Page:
RFID tracking at West Cheshire College taken from the video made of the system by the supplier, Zebra Technologies

RFID tracking pupils at West Cheshire College taken from the video made of the system by the supplier, Zebra Technologies

It is only an invasion of privacy if one is fully aware of being tracked.  If the data subject is blissfully unaware of the ubiquitous technology it carries, then there is an ignorance of the invasion of privacy the RFID tag is perpetrating.

Parents of the students tagged with RFID at West Cheshire College had no knowledge their children were being tracked every second by an active RFID chip.  The college can provide no literature given to students about this and no privacy impact assessment was done.  The college can only “assume that information about RFID was also communicated verbally to studentsduring induction in which “the induction process is covered verbally with students”.

An adult pops a RFID tag round a child’s neck and assumes that this second by second tracking was communicated effectively, verbally during an induction?  The fact that not one student or parent objected to this rings warning bells.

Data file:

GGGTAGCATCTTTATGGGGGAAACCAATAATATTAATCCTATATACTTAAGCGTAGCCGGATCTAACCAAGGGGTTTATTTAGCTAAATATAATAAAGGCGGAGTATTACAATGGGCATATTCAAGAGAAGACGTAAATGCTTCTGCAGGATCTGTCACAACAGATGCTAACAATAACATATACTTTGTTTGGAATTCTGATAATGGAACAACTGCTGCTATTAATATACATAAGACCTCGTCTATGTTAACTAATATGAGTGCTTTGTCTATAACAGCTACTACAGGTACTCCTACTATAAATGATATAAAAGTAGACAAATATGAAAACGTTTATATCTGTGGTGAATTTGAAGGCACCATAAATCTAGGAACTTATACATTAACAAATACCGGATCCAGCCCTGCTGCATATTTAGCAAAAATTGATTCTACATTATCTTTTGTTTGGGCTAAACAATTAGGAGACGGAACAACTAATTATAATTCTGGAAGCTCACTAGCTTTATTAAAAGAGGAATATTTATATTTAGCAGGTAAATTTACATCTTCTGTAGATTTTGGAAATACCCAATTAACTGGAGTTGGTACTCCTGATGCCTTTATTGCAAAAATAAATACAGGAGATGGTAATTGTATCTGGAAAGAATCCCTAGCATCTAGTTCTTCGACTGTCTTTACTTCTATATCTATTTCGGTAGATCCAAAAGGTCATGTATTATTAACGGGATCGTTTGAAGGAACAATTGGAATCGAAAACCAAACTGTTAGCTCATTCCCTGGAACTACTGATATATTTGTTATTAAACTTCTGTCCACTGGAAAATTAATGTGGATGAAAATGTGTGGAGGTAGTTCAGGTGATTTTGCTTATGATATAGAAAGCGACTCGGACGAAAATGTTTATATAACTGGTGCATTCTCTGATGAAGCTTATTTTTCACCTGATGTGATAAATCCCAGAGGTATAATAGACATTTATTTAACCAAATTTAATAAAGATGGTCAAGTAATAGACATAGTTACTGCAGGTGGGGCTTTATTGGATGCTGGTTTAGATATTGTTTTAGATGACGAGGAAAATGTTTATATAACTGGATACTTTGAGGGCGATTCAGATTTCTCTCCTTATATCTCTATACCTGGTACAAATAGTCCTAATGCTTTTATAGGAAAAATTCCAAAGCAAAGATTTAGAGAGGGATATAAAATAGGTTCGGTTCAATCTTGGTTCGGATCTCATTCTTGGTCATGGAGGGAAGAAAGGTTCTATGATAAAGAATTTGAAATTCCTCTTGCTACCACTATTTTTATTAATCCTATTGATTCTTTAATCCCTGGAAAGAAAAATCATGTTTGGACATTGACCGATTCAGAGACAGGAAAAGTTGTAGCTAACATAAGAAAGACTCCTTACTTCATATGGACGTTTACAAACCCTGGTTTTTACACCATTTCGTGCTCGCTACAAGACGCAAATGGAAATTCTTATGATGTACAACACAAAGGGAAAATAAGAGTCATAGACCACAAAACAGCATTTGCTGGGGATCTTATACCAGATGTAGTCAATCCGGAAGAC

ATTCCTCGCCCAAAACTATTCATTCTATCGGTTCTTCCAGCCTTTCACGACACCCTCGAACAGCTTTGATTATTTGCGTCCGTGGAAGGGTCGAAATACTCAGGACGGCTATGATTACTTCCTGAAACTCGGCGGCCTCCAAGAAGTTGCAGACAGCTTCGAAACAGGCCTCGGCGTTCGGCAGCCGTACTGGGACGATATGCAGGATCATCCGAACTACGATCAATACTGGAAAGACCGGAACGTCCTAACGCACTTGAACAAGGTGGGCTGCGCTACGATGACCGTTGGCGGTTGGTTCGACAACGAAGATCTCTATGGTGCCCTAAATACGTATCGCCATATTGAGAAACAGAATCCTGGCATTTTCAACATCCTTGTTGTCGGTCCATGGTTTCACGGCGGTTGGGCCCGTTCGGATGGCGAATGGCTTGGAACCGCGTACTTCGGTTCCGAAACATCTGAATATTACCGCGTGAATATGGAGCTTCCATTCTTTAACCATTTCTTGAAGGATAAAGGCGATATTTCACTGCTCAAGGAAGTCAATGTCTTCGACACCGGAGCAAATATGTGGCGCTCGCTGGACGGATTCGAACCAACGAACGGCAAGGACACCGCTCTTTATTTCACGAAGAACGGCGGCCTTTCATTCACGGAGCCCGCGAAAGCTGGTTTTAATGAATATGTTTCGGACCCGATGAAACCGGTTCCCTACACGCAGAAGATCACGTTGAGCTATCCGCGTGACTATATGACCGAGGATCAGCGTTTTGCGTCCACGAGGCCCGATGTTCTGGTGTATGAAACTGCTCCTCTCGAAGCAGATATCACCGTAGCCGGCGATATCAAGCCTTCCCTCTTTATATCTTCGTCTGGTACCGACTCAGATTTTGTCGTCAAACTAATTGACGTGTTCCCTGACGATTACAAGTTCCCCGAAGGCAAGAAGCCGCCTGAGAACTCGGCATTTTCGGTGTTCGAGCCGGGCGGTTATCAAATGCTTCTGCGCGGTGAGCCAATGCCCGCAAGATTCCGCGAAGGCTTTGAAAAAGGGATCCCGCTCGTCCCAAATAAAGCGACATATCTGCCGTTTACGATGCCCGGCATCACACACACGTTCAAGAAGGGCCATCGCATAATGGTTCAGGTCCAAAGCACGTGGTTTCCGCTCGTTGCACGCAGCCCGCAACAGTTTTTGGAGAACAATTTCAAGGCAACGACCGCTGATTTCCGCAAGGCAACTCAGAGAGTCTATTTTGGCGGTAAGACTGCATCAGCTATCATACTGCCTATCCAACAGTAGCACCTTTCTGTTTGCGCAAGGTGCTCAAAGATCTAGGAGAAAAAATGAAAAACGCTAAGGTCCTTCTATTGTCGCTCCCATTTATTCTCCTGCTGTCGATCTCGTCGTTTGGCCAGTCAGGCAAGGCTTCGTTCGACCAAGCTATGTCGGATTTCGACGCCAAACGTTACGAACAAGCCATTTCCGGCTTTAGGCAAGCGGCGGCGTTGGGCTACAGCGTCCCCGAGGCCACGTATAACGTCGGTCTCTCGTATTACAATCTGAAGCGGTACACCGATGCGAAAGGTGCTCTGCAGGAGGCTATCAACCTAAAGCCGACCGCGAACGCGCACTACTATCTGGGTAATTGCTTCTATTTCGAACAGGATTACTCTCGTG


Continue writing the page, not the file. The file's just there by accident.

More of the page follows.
Did no intelligent thinking adult at the college think that possibly, just quite possibly, that verbally informing students about electronically tagging them may bring up issues of consent from a minor and that perhaps this level of communication may leave the college vulnerable to criticism and, at the very worst, possible litigation.  And did no one there consider that electronically RFID tagging another human and viewing their location in real time is compromising their privacy, maybe even just a tiddy-widdy bit?

Apart from the invasive intrusion of an adult peering into where children are –  who they hang out with, when they are visiting the toilet, shower, school nurse – no privacy checks or advice from Department for Education, Information Commissioner’s Office (ICO), Children’s Commissioner or any legal body (see question 1 and 2) was undertaken by the college.